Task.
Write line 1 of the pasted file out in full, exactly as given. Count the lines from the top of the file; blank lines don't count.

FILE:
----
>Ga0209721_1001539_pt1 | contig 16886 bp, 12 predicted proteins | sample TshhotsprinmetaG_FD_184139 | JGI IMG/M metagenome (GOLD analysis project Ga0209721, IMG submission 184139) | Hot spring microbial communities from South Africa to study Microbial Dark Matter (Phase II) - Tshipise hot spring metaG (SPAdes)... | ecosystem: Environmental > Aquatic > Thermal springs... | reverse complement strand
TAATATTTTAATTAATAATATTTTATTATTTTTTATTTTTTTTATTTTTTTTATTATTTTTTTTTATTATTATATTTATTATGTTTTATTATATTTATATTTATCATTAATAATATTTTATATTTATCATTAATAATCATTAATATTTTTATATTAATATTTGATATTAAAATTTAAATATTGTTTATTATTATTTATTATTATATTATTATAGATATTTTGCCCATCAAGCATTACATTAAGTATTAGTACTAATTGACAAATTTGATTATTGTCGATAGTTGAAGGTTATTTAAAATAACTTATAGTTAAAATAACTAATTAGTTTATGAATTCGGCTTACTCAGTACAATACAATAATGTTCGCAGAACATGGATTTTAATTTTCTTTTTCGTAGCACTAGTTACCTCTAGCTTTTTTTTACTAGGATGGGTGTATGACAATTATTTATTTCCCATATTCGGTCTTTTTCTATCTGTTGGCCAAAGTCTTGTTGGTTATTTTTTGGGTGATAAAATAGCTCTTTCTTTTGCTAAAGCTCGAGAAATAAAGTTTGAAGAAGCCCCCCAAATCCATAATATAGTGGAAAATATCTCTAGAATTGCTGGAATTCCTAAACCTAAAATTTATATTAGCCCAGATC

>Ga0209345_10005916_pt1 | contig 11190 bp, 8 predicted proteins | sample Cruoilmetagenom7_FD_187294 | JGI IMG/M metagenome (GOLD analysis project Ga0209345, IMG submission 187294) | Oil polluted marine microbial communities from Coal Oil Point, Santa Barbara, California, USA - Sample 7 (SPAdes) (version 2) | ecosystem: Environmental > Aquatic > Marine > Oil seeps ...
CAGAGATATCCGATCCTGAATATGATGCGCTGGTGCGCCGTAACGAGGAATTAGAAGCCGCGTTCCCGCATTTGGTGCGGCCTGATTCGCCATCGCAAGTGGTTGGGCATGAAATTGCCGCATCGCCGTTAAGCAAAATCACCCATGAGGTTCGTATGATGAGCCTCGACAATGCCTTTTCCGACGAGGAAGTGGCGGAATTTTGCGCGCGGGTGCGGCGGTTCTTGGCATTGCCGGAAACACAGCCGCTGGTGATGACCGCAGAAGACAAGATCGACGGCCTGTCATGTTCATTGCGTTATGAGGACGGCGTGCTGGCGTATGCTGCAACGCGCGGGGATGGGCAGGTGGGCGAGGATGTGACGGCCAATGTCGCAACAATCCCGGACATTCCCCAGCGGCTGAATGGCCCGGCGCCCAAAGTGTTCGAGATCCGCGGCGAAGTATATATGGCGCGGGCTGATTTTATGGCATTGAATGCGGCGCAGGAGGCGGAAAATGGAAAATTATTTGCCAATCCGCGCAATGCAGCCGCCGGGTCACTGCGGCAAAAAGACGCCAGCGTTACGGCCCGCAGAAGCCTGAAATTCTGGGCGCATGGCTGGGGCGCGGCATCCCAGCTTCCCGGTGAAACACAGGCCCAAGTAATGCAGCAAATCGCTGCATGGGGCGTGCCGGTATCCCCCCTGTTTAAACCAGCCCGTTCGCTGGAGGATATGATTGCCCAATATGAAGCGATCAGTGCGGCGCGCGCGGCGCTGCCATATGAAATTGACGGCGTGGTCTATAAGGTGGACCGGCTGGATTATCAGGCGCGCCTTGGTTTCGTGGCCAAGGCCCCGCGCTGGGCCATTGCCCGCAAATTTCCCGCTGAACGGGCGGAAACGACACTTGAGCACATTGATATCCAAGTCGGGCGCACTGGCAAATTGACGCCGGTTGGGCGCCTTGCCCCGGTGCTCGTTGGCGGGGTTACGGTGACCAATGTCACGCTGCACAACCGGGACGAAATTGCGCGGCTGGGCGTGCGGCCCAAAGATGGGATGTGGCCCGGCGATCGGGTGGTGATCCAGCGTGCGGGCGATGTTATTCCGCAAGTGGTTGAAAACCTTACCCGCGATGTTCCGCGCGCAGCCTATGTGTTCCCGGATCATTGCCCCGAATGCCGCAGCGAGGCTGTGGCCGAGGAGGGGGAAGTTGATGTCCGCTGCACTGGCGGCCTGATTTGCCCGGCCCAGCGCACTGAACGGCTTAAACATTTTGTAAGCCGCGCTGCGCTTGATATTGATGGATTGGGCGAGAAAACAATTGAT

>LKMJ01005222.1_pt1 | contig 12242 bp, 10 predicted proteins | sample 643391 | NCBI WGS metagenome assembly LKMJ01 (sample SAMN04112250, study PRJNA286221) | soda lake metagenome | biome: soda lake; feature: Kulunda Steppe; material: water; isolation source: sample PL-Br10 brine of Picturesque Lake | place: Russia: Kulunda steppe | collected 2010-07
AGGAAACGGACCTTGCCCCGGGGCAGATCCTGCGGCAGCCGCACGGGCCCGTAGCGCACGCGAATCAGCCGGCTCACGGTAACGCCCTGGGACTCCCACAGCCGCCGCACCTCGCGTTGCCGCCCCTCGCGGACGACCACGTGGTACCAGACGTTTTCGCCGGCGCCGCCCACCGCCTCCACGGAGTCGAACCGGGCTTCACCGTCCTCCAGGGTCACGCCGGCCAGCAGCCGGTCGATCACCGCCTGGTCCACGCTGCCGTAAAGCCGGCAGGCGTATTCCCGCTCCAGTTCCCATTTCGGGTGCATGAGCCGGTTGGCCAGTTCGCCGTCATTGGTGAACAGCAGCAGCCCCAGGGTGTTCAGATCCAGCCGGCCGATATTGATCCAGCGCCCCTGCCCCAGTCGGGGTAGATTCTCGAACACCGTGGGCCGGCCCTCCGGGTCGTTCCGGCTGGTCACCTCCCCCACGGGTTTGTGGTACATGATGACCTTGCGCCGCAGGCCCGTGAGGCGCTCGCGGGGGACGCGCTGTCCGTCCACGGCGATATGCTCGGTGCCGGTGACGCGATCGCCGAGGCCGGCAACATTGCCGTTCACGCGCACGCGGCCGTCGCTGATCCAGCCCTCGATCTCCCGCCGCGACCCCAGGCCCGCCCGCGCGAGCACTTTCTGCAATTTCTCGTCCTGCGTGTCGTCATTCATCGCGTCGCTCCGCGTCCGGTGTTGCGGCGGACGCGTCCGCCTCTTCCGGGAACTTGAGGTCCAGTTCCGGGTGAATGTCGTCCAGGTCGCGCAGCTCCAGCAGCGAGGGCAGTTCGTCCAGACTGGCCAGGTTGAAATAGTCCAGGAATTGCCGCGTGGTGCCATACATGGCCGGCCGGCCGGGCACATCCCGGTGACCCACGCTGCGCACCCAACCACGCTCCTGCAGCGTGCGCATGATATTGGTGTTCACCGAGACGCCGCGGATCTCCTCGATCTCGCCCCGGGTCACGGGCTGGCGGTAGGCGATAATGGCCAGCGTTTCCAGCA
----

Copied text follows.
>Ga0209721_1001539_pt1 | contig 16886 bp, 12 predicted proteins | sample TshhotsprinmetaG_FD_184139 | JGI IMG/M metagenome (GOLD analysis project Ga0209721, IMG submission 184139) | Hot spring microbial communities from South Africa to study Microbial Dark Matter (Phase II) - Tshipise hot spring metaG (SPAdes)... | ecosystem: Environmental > Aquatic > Thermal springs... | reverse complement strand